There has been no improvement since 2004 in the “data limitations” and “lack of reliable data” described by the government’s own researchers. I defy anyone to demonstrate in a statistically significant manner that there is any overall reduction in the rate of gun violence which can be attributed to the banning of assault weapons or high capacity magazines.

The below US Department of Justice, Bureau of Justice Statistics chart shows several things. One, homicide rates by “assault weapons” in the US have always been minimal. Assault weapons are normally not handguns, and thus are lumped for statistical purposes with other long guns, thus falling in the chart category labeled “other guns” shown with the purple line. The purple line has remained low and relatively stable since 1975, with no statistically significant or even minimally meaningful variation during the time assault weapons were banned between 1994 and 2004.

Chart 01

Now looking at the red line on the chart, labeled “Handguns,” it would be easy to fly to the assumption that the 1994 to 2004 ban on “handguns with magazines larger than ten rounds” was responsible for the reduction in murders by handguns during this period. The chart data does not support this assumption, though, since it only reports the use of handguns, and not the use of “handguns with high capacity magazines.”

The more likely assumption from the first chart is that hugely successful law enforcement efforts in arresting and incarcerating violent criminals, as shown in the second chart below, were responsible for the drop in handgun homicides.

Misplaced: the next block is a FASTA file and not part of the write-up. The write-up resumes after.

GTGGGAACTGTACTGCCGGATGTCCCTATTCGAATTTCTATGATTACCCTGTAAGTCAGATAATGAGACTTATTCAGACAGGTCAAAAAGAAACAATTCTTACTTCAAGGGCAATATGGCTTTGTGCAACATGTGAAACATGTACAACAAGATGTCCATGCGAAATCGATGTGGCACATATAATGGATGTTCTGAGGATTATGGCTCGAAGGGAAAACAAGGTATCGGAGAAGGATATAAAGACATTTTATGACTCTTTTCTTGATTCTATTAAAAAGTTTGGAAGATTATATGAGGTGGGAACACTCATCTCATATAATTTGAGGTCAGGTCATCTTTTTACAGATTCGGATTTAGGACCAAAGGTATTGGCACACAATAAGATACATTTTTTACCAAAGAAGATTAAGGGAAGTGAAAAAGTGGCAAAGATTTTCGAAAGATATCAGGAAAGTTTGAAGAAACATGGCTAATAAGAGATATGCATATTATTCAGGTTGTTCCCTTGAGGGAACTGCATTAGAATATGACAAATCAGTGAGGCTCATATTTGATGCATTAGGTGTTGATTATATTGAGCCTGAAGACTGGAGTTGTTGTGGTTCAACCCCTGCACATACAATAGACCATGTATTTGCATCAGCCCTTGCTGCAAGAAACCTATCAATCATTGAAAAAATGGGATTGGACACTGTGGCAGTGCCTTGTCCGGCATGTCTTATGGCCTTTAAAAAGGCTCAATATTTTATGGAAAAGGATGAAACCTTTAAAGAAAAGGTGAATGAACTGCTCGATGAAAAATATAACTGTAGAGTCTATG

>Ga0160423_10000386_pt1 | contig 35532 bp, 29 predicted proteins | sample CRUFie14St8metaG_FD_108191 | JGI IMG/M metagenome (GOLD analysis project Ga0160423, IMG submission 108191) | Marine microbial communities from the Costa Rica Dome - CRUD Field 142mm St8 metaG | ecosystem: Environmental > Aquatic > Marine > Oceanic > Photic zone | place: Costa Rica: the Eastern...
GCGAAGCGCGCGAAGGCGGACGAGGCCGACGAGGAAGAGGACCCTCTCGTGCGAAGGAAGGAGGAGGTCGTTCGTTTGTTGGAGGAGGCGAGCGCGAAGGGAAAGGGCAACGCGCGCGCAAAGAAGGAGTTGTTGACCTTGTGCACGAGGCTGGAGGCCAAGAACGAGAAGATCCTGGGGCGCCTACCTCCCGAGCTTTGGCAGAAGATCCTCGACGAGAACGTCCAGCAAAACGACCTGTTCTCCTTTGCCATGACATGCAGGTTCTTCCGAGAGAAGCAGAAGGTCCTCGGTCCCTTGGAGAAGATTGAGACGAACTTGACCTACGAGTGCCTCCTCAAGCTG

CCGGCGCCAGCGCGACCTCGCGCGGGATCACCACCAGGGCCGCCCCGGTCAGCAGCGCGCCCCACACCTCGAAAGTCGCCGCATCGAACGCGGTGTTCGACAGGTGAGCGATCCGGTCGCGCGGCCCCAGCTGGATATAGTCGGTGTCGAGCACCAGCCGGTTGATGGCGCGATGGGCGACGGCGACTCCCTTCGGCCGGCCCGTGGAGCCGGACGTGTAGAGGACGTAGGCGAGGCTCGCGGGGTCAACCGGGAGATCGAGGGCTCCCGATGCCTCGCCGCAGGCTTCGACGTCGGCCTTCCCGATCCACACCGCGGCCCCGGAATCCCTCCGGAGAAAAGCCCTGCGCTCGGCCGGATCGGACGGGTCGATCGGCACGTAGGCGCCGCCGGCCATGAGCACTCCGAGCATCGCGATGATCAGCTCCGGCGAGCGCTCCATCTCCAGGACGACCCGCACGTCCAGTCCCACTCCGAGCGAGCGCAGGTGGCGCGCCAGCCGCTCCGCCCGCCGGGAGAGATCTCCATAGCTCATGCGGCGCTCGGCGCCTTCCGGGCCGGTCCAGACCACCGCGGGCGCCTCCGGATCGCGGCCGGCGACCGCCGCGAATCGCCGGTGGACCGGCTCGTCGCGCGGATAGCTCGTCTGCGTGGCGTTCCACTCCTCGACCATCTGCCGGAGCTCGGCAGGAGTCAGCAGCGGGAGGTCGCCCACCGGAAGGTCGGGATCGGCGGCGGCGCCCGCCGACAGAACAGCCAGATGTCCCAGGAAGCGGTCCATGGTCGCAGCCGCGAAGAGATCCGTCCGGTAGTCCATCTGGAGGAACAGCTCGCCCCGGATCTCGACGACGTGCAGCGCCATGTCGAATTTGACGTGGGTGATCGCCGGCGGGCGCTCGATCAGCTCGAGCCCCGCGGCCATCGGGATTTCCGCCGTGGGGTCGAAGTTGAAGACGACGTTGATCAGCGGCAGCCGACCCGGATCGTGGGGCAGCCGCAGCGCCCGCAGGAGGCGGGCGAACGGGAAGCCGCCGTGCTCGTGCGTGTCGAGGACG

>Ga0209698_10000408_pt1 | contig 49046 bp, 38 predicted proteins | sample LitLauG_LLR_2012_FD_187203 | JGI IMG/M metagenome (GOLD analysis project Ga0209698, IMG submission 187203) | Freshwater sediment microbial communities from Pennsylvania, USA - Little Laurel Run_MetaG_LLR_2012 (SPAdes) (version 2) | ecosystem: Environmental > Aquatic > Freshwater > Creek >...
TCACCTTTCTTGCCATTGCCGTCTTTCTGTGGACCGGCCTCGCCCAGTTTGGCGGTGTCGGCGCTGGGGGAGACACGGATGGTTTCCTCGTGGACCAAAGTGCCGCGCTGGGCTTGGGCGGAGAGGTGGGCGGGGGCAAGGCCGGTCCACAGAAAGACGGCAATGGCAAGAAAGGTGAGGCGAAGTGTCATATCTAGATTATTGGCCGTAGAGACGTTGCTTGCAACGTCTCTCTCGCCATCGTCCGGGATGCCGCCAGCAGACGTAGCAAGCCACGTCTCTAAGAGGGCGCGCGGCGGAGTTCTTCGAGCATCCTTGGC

Chart 02

Another concern a reader might have is that the first chart ends in 2005, just after the assault weapon and high capacity magazine bans ended. Did the numbers rise after the bans were ended? According to the UN Office on Drugs and Crime, homicides by firearm in the US actually decreased further after 2005. In 2006 there were 11,360 homicides by all kinds of firearms in the US. In 2007, 11,630; in 2008, 11,030; in 2009, 10,300; in 2010, 9960.

Once again, we find that evidentiary support for the past and proposed bans on assault weapons and high capacity magazines is totally lacking from the statistics. Only histrionics can be wielded in support of these mythical cures. It’s a national disgrace for us to callously incite people into unthinking action, by reciting single tragic instances such as the massacres at Sandy Hook and Aurora as a proof of concept.

Once again, we can undoubtedly thank our law enforcement community for their herculean efforts to reduce the overall levels of violent crime nationwide. Tougher background checks on gun purchasers may have also made a difference, although there’s once again no empirical data which shows that more stringent background checks will keep guns out of the hands of violent criminals. It mostly means that violent criminals will have to pay more for their guns in the black market.